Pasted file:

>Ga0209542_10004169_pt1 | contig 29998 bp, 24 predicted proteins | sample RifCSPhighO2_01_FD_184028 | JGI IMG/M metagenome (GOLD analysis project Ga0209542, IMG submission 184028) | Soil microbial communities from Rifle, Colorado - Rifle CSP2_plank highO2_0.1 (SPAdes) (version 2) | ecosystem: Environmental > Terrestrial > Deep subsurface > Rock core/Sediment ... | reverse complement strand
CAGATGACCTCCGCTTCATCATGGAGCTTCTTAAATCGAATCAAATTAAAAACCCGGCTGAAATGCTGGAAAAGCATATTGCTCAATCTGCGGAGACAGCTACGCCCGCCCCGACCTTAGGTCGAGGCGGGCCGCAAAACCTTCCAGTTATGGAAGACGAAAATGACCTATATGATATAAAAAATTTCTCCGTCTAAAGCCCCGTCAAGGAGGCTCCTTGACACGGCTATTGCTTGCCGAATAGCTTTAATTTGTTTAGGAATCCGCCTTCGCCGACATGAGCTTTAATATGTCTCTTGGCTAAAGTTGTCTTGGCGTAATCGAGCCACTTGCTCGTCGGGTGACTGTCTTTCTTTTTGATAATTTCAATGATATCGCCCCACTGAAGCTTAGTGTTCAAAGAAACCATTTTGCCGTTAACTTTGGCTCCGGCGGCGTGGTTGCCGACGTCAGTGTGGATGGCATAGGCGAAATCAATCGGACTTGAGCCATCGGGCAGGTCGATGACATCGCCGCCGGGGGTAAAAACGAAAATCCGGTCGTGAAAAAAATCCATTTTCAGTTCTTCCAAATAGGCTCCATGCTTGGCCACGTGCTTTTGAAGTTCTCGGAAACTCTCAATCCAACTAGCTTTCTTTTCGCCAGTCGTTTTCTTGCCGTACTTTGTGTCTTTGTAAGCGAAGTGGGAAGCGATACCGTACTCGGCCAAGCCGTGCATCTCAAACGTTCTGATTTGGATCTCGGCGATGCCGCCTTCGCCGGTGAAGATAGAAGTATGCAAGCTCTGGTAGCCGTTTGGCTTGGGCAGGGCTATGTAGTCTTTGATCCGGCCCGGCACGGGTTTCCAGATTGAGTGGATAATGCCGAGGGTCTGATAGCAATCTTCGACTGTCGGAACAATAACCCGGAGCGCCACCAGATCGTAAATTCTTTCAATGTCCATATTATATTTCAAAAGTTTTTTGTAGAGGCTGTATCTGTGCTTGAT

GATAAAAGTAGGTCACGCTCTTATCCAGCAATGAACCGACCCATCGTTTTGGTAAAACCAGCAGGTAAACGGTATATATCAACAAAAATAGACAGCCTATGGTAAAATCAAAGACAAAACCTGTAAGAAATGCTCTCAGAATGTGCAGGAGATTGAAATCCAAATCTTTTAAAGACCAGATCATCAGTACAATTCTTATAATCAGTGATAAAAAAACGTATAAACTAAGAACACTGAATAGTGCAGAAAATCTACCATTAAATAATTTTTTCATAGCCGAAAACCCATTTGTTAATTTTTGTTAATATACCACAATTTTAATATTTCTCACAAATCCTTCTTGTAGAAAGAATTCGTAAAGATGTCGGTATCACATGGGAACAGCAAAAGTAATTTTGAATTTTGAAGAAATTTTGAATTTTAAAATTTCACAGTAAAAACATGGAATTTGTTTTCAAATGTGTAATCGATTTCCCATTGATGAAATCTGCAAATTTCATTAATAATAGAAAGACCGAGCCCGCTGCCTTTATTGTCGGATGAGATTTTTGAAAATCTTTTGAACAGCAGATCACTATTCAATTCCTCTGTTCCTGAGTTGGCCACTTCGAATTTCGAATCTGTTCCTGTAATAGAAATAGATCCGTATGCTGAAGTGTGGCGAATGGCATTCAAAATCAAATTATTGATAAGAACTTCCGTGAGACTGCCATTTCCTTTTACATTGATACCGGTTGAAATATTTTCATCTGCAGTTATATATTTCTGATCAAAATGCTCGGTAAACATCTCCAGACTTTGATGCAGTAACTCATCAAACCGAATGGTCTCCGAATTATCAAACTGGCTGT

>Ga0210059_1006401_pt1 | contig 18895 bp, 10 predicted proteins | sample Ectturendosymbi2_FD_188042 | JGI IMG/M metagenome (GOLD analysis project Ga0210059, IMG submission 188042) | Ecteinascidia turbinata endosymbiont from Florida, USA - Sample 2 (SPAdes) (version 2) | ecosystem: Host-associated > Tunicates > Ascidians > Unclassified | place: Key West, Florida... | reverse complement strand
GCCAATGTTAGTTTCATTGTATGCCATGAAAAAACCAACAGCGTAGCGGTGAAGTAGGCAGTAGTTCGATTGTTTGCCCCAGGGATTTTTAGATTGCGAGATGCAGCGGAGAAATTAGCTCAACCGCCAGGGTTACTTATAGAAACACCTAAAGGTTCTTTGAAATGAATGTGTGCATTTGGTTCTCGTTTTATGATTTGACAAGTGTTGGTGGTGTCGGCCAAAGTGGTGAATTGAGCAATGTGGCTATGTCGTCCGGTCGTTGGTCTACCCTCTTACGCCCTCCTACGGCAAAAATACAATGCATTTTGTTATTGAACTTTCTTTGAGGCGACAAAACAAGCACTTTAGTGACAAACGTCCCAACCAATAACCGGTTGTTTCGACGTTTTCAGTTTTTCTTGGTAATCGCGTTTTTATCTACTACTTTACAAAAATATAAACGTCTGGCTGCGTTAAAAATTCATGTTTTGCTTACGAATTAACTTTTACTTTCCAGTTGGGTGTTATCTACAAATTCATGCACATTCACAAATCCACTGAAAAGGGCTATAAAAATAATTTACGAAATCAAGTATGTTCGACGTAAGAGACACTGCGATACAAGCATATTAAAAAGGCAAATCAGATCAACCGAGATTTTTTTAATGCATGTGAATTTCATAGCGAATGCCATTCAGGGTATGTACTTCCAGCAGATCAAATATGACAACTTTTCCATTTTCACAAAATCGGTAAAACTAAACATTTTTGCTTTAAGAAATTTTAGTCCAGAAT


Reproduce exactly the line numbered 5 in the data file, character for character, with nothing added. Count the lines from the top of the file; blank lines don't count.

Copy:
GCCAATGTTAGTTTCATTGTATGCCATGAAAAAACCAACAGCGTAGCGGTGAAGTAGGCAGTAGTTCGATTGTTTGCCCCAGGGATTTTTAGATTGCGAGATGCAGCGGAGAAATTAGCTCAACCGCCAGGGTTACTTATAGAAACACCTAAAGGTTCTTTGAAATGAATGTGTGCATTTGGTTCTCGTTTTATGATTTGACAAGTGTTGGTGGTGTCGGCCAAAGTGGTGAATTGAGCAATGTGGCTATGTCGTCCGGTCGTTGGTCTACCCTCTTACGCCCTCCTACGGCAAAAATACAATGCATTTTGTTATTGAACTTTCTTTGAGGCGACAAAACAAGCACTTTAGTGACAAACGTCCCAACCAATAACCGGTTGTTTCGACGTTTTCAGTTTTTCTTGGTAATCGCGTTTTTATCTACTACTTTACAAAAATATAAACGTCTGGCTGCGTTAAAAATTCATGTTTTGCTTACGAATTAACTTTTACTTTCCAGTTGGGTGTTATCTACAAATTCATGCACATTCACAAATCCACTGAAAAGGGCTATAAAAATAATTTACGAAATCAAGTATGTTCGACGTAAGAGACACTGCGATACAAGCATATTAAAAAGGCAAATCAGATCAACCGAGATTTTTTTAATGCATGTGAATTTCATAGCGAATGCCATTCAGGGTATGTACTTCCAGCAGATCAAATATGACAACTTTTCCATTTTCACAAAATCGGTAAAACTAAACATTTTTGCTTTAAGAAATTTTAGTCCAGAAT